Port of singapore from cable car
The Port of Singapore refers to the collective facilities and terminals that conduct maritime trade handling functions in Singapore's harbours and which handle Singapore's shipping. Currently the world's busiest port in terms of total shipping tonnage, it also handles a quarter of the world's shipping containers as the world's busiest container port, half of the world's annual supply of crude oil, and is the world's busiest transshipment port. It was also the busiest port in terms of total cargo tonnage handled until 2005, when it was surpassed by Shanghai. Thousands of ships drop anchor in the harbour, connecting the port to over 600 other ports in 123 countries and spread over six continents.
The Port of Singapore is not a mere economic boon, but an economic necessity due to the fact that Singapore is lacking in land and natural resources. The Port is critical for importing natural resources, and then later re-exporting them after they have been refined and shaped in some manner, for example wafer fabrication or oil refining to generate revenue. Only then can the service industry such as hospitality services typical of a port of call, for example, restocking a ship's food and water supplies, take their role. The Straits of Johor is currently impassable by all ships as the Johor-Singapore Causeway links Singapore to Malaysia.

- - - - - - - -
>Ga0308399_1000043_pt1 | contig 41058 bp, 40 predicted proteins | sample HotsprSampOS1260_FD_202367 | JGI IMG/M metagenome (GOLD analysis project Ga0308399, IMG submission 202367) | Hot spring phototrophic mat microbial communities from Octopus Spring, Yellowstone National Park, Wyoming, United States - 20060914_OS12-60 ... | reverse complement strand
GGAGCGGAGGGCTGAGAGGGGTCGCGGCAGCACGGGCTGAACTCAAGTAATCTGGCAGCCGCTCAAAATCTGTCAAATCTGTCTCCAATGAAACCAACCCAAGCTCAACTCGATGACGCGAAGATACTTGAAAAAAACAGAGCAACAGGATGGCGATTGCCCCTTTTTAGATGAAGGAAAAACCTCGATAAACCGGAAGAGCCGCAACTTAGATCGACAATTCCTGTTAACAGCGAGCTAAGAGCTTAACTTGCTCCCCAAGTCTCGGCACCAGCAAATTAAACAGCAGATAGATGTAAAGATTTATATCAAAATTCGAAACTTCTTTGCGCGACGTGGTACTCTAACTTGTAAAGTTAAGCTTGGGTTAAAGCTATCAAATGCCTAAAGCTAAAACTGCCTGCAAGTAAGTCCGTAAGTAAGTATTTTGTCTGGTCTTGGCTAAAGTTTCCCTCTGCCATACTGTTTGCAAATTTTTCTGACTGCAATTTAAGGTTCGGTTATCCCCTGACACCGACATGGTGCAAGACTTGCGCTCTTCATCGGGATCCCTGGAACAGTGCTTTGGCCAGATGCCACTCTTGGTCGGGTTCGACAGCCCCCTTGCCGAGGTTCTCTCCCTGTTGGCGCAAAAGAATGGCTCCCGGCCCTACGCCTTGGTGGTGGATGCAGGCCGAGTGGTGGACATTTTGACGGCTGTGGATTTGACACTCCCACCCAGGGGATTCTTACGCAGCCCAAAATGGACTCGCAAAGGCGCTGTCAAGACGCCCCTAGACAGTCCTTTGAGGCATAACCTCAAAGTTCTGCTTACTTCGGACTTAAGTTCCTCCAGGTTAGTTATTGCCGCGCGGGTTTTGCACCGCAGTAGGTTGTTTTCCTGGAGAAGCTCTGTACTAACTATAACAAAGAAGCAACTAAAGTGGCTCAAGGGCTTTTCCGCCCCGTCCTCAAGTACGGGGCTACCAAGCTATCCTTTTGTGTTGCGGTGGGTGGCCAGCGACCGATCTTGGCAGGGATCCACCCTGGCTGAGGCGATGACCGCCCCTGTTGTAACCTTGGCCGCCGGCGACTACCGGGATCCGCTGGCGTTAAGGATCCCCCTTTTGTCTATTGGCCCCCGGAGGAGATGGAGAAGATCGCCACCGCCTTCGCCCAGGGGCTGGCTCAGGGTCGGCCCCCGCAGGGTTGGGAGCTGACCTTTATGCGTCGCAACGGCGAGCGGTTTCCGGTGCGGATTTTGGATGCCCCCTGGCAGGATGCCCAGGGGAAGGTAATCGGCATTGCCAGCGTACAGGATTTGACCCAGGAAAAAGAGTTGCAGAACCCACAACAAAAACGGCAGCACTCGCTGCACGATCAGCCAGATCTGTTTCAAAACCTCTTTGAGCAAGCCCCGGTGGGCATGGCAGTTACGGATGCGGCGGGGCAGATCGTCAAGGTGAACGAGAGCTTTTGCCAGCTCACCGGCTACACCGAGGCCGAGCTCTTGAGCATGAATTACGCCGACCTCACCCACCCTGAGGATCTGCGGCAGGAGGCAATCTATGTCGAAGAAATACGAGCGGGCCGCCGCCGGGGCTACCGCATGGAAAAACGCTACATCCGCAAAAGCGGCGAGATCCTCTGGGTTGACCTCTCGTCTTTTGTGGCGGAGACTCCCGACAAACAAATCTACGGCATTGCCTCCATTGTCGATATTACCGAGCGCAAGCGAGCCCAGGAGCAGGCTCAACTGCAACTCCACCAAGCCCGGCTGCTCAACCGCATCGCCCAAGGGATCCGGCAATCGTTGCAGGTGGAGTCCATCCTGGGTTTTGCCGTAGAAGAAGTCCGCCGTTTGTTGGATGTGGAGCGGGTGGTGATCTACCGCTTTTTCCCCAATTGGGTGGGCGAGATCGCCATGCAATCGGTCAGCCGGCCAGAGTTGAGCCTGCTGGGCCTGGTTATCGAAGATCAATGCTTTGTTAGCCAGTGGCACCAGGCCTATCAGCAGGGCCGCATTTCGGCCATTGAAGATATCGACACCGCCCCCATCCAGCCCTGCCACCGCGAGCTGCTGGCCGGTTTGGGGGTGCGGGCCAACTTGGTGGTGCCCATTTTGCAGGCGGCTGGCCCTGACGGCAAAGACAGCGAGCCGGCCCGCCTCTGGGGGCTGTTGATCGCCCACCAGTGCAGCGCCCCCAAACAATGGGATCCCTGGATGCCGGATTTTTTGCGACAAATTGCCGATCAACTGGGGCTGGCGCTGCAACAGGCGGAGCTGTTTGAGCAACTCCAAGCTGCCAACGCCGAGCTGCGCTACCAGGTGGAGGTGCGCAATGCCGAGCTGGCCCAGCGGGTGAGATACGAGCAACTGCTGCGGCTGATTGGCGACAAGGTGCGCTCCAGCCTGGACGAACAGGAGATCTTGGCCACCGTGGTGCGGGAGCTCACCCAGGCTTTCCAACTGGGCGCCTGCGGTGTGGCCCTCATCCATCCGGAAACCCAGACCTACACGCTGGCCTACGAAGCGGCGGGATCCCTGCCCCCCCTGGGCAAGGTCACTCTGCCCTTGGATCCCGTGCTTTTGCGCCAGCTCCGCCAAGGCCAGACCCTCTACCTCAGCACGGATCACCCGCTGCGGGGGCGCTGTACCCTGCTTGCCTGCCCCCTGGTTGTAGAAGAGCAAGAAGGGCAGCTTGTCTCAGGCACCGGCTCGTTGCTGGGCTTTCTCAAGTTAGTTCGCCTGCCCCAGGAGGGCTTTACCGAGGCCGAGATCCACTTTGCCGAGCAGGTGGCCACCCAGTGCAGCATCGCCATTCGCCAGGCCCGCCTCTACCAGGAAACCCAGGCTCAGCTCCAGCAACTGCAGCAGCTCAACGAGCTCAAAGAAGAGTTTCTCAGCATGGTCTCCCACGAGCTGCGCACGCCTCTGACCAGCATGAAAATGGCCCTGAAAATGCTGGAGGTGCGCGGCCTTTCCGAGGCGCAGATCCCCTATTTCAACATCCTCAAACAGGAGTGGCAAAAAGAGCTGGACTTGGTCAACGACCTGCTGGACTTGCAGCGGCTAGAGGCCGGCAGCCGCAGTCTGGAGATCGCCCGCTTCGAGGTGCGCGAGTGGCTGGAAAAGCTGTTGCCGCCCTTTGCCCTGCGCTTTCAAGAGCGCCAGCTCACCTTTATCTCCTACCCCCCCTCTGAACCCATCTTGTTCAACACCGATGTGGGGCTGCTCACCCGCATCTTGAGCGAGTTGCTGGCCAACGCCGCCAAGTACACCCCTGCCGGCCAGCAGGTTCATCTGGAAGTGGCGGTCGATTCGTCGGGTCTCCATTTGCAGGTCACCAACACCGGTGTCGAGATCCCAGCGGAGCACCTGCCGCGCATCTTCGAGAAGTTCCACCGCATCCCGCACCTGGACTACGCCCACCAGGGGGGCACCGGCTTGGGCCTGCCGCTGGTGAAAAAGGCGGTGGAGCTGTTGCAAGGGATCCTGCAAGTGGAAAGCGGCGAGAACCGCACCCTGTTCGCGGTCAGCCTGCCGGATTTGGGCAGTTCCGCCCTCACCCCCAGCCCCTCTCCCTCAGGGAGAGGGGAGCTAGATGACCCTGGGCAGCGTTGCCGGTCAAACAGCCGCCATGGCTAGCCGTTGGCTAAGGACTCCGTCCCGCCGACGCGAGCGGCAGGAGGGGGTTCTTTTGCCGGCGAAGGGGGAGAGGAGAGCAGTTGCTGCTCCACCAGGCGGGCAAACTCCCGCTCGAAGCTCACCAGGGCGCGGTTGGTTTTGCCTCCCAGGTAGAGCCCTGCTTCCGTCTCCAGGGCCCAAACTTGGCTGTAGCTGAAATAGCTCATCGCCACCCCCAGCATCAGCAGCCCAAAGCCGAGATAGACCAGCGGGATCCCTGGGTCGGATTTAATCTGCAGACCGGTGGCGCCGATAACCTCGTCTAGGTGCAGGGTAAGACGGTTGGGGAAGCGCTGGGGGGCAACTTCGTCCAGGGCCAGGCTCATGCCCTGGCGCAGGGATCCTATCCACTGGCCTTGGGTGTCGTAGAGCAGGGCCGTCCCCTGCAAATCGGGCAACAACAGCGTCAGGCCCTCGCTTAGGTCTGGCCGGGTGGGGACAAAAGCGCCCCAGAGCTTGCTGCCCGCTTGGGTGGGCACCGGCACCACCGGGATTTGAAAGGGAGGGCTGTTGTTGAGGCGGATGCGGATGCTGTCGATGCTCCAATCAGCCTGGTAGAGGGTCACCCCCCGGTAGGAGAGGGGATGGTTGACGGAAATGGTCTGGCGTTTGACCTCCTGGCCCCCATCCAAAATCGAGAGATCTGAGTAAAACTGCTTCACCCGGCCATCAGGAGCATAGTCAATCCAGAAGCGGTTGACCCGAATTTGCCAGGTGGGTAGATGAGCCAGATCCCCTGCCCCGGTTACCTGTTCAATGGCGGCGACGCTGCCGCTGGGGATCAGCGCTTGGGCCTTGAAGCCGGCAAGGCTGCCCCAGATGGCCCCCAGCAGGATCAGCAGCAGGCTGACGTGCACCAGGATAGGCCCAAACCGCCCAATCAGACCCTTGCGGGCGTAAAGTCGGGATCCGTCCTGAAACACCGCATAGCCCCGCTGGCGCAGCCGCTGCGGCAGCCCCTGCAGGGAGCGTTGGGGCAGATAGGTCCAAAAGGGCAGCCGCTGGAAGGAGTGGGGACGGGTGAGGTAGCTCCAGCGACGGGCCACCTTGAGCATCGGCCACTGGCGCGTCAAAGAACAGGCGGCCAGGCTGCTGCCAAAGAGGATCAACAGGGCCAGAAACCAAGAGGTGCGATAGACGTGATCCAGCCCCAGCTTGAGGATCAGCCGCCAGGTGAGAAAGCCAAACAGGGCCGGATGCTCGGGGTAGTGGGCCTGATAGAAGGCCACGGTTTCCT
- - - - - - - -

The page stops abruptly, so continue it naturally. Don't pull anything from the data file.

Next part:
The port was documented in a MegaStructures program of the National Geographic Channel called World's Busiest Port.